When you use the border attribute (see page 230), a border appears between each cell and also around the table itself. (X)HTML lets you choose which external sides of the table should have a border as well as which internal borders should be displayed.
Figure 16.58. Add the frame attribute within the table tag. I've added a thick border so that it's easier to see the effect. If you leave border out and the frame attribute is not void, you'll get a 1 pixel border by default.
To choose which external sides should have a border:
In the table tag, type frame="location", where location is one of the values listed below:
void, for no external borders (default)
above, for a single border on top
below, for a single border on bottom
hsides, for a border on both the top and bottom sides
vsides, for a border on both the right and left sides
rhs, for a single border on the right side
lhs, for a single border on the left side
box or border, for a border on all sides
Figure 16.59. I've added a color to the border so that it's prettier. You could conceivably set the border-width here as well. However, if you set the border-style here, Internet Explorer decides you must want the border everywhere and ignores the frame attribute.
Figure 16.60. Only the horizontal exterior borders are displayed.
To choose which internal borders should be displayed:
In the table tag, type rules="area", where area is one of the following values:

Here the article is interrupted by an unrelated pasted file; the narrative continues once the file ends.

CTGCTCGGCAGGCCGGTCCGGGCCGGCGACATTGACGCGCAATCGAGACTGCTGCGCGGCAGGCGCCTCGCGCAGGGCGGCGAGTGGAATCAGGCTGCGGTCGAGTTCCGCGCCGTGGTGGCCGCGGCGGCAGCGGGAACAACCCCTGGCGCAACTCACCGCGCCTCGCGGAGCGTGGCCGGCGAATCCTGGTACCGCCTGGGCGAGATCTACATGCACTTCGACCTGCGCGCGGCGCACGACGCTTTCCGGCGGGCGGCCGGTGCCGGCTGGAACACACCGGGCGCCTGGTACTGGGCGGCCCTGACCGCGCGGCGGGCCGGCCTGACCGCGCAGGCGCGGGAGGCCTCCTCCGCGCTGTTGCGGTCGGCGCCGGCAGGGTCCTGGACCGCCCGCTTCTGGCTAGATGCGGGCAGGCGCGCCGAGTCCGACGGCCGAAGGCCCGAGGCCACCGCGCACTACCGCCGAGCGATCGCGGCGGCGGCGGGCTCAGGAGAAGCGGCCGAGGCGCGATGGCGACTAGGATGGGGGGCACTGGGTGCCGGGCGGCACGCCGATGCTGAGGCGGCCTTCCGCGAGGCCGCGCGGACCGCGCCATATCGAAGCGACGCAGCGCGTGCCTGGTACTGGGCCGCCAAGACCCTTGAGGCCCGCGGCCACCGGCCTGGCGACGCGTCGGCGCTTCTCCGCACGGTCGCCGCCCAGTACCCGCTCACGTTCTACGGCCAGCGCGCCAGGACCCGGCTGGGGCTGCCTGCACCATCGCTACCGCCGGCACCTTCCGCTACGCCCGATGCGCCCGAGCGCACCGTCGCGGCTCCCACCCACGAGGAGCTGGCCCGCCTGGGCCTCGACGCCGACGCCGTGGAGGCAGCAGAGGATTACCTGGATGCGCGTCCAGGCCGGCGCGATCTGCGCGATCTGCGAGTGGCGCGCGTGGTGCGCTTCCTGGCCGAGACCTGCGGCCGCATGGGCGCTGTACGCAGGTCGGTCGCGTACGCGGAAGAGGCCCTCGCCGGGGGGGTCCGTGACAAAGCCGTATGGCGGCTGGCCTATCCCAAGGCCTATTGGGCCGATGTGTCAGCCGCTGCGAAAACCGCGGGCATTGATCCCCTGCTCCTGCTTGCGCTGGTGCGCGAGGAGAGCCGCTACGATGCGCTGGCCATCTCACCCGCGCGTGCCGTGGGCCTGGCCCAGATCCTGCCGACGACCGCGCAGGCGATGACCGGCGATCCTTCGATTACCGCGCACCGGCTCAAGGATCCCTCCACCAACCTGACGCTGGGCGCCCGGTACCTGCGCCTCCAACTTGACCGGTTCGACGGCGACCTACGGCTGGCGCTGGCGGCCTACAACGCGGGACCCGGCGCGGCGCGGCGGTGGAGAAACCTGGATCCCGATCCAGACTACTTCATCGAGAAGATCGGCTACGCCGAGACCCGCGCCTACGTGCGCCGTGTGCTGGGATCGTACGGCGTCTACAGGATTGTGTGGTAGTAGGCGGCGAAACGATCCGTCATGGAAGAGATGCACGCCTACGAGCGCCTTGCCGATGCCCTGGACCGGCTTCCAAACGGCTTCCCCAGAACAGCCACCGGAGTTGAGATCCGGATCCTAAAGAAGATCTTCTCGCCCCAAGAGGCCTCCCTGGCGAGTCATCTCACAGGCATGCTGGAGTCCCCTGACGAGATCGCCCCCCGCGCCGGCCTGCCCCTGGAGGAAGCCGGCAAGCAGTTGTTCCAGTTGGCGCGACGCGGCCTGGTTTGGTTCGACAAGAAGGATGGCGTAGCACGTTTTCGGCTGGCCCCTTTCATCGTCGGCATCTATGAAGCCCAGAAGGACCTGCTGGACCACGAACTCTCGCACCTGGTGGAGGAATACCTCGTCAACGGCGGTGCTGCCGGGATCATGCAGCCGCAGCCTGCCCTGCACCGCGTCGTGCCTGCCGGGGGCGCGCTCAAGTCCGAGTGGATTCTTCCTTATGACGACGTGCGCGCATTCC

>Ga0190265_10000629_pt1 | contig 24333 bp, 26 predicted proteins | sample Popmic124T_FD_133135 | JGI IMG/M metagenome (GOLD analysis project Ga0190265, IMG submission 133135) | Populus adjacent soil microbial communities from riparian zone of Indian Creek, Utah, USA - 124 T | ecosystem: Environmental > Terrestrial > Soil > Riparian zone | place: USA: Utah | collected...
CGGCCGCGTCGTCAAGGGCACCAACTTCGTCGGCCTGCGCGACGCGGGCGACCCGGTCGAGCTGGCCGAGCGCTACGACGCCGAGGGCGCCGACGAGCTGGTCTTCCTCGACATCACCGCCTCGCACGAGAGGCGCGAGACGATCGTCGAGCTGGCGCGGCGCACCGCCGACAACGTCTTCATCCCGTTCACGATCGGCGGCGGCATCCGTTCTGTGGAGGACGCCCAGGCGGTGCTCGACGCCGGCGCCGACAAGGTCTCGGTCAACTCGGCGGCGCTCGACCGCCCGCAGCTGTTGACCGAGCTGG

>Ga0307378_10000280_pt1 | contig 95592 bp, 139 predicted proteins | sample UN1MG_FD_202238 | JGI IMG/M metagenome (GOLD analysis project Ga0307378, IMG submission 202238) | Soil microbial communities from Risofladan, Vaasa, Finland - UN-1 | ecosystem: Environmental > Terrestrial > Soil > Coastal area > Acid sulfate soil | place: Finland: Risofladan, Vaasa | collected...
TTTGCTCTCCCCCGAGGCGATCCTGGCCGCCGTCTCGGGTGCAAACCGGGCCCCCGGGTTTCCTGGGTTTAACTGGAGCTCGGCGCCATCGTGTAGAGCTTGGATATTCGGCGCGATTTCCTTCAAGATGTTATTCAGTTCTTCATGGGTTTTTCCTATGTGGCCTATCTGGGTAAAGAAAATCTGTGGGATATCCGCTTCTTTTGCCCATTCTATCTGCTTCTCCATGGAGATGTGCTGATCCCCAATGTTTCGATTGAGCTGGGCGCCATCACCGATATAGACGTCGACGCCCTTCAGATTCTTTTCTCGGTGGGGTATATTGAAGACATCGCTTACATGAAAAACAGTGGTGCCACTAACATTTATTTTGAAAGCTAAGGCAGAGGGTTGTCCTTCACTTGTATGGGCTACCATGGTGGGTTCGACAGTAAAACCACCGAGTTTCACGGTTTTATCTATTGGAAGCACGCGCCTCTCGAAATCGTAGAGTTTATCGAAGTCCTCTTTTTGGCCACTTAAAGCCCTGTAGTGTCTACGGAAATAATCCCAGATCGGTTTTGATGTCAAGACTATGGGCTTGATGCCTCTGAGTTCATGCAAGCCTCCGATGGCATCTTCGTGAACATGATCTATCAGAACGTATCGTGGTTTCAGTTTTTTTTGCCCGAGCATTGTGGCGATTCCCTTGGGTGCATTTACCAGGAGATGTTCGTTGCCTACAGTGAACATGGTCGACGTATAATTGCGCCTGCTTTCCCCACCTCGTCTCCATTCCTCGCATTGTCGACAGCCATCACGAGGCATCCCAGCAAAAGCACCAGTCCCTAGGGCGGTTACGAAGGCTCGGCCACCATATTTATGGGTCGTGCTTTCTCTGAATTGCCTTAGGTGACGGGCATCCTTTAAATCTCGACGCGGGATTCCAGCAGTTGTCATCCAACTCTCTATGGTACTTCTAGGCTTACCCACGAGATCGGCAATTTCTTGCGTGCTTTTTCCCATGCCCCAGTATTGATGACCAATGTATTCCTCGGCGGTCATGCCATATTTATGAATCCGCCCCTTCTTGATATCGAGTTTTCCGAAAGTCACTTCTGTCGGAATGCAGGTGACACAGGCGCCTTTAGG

none, for no internal rules (default)
rows, for horizontal rules between each row in the table
cols, for vertical rules between each column in the table (Figures 16.61 and 16.62)
Figure 16.61. The rules attribute determines which internal borders should be displayed, in this case, the vertical ones. I haven't changed anything in the CSS file.
Figure 16.62. With rules set to cols (and frame set to void), only the interior divisions between columns are drawn. Note their skinny width.
groups, for rules between column groups (created with the colgroup element described on pages 246247) and horizontal sections as defined by the tags described on pages 246248 (Figures 16.63 and )
Figure 16.63. I set the rules attribute to groups but keep hiding the external border.
Figure 16.64. Now the interior lines are drawn between groups, creating an interesting effect.
all, for rules between each row and column in the table
It is the groups value for rules that illustrates the difference between colgroup and col. The colgroup element defines what is considered a column group and therefore where lines are drawn with the groups value. The col element does not.
It is also the groups value which makes this whole technique worthwhile (Figure 16.64). Otherwise, you can use the CSS border property to get much more control over borders (see page 230).